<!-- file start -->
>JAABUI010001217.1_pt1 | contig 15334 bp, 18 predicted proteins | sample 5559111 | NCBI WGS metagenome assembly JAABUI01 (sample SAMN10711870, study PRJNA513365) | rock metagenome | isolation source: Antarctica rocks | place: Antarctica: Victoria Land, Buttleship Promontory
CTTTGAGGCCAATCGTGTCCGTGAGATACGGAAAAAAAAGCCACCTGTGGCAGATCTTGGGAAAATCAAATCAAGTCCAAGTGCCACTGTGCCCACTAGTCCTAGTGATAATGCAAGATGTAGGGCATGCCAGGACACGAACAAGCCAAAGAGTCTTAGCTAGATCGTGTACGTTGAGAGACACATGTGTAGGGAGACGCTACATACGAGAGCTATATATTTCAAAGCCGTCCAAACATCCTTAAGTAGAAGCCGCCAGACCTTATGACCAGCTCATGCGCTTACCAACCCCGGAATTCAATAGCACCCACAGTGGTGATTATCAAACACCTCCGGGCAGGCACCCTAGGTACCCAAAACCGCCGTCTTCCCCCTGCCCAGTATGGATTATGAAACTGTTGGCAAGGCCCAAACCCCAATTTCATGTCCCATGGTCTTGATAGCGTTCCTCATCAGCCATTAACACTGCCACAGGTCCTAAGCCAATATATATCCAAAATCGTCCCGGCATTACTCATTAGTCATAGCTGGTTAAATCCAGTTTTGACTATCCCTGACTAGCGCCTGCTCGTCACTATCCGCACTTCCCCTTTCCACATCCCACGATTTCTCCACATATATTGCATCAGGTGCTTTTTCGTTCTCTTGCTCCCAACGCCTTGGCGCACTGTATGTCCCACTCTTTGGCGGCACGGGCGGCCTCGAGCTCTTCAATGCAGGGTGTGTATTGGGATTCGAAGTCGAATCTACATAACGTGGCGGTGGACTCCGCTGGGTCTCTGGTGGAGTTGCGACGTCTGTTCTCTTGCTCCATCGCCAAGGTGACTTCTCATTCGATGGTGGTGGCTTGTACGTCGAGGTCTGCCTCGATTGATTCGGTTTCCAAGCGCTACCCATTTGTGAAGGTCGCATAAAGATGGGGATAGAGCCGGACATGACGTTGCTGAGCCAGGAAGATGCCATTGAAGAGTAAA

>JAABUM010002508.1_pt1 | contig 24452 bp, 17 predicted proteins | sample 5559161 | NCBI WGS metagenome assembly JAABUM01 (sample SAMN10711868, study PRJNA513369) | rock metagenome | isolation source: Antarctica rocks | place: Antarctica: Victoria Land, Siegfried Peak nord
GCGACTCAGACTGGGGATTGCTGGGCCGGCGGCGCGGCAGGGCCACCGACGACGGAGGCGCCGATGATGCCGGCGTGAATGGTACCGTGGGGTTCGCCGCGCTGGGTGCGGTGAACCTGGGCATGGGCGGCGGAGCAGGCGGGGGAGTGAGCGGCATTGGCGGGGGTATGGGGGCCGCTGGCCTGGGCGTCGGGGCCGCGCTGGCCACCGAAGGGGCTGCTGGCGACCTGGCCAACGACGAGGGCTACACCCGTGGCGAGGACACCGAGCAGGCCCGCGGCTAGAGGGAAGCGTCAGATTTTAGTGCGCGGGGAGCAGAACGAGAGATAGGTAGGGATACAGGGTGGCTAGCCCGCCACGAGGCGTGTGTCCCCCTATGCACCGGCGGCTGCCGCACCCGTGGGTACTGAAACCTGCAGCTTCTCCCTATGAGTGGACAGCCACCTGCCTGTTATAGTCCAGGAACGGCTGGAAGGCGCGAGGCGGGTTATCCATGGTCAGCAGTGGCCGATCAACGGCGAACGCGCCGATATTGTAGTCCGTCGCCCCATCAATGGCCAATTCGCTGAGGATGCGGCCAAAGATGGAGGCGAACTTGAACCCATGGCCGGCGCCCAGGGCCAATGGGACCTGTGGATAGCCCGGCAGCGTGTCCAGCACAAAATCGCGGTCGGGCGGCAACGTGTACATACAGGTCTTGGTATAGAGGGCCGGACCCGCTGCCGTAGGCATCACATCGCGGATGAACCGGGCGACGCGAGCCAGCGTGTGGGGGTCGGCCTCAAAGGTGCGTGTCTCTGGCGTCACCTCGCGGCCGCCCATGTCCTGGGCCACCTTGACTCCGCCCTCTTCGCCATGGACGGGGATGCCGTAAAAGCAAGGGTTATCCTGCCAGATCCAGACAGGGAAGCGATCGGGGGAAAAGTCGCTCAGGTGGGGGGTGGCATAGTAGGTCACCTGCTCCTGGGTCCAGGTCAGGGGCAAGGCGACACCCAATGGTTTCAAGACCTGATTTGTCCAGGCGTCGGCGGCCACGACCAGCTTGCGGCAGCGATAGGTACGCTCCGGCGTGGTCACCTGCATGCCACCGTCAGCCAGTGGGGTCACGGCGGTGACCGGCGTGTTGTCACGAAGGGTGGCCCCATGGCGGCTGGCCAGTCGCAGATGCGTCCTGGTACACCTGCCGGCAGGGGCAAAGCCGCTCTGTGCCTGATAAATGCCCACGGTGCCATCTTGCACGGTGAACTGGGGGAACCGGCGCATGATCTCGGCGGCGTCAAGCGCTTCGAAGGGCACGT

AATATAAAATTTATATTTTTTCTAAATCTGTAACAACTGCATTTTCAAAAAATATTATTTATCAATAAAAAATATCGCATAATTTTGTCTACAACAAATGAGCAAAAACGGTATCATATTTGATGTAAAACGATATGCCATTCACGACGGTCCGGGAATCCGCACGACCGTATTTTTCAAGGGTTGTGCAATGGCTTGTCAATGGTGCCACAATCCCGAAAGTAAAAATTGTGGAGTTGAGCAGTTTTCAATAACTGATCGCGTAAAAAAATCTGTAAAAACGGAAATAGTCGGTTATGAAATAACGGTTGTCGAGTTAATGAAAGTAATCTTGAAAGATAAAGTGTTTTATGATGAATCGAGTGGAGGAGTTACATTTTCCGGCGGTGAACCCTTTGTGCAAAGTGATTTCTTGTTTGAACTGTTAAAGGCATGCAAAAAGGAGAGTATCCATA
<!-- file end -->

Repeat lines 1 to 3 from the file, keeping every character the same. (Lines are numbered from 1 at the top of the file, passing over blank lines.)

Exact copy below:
>JAABUI010001217.1_pt1 | contig 15334 bp, 18 predicted proteins | sample 5559111 | NCBI WGS metagenome assembly JAABUI01 (sample SAMN10711870, study PRJNA513365) | rock metagenome | isolation source: Antarctica rocks | place: Antarctica: Victoria Land, Buttleship Promontory
CTTTGAGGCCAATCGTGTCCGTGAGATACGGAAAAAAAAGCCACCTGTGGCAGATCTTGGGAAAATCAAATCAAGTCCAAGTGCCACTGTGCCCACTAGTCCTAGTGATAATGCAAGATGTAGGGCATGCCAGGACACGAACAAGCCAAAGAGTCTTAGCTAGATCGTGTACGTTGAGAGACACATGTGTAGGGAGACGCTACATACGAGAGCTATATATTTCAAAGCCGTCCAAACATCCTTAAGTAGAAGCCGCCAGACCTTATGACCAGCTCATGCGCTTACCAACCCCGGAATTCAATAGCACCCACAGTGGTGATTATCAAACACCTCCGGGCAGGCACCCTAGGTACCCAAAACCGCCGTCTTCCCCCTGCCCAGTATGGATTATGAAACTGTTGGCAAGGCCCAAACCCCAATTTCATGTCCCATGGTCTTGATAGCGTTCCTCATCAGCCATTAACACTGCCACAGGTCCTAAGCCAATATATATCCAAAATCGTCCCGGCATTACTCATTAGTCATAGCTGGTTAAATCCAGTTTTGACTATCCCTGACTAGCGCCTGCTCGTCACTATCCGCACTTCCCCTTTCCACATCCCACGATTTCTCCACATATATTGCATCAGGTGCTTTTTCGTTCTCTTGCTCCCAACGCCTTGGCGCACTGTATGTCCCACTCTTTGGCGGCACGGGCGGCCTCGAGCTCTTCAATGCAGGGTGTGTATTGGGATTCGAAGTCGAATCTACATAACGTGGCGGTGGACTCCGCTGGGTCTCTGGTGGAGTTGCGACGTCTGTTCTCTTGCTCCATCGCCAAGGTGACTTCTCATTCGATGGTGGTGGCTTGTACGTCGAGGTCTGCCTCGATTGATTCGGTTTCCAAGCGCTACCCATTTGTGAAGGTCGCATAAAGATGGGGATAGAGCCGGACATGACGTTGCTGAGCCAGGAAGATGCCATTGAAGAGTAAA

>JAABUM010002508.1_pt1 | contig 24452 bp, 17 predicted proteins | sample 5559161 | NCBI WGS metagenome assembly JAABUM01 (sample SAMN10711868, study PRJNA513369) | rock metagenome | isolation source: Antarctica rocks | place: Antarctica: Victoria Land, Siegfried Peak nord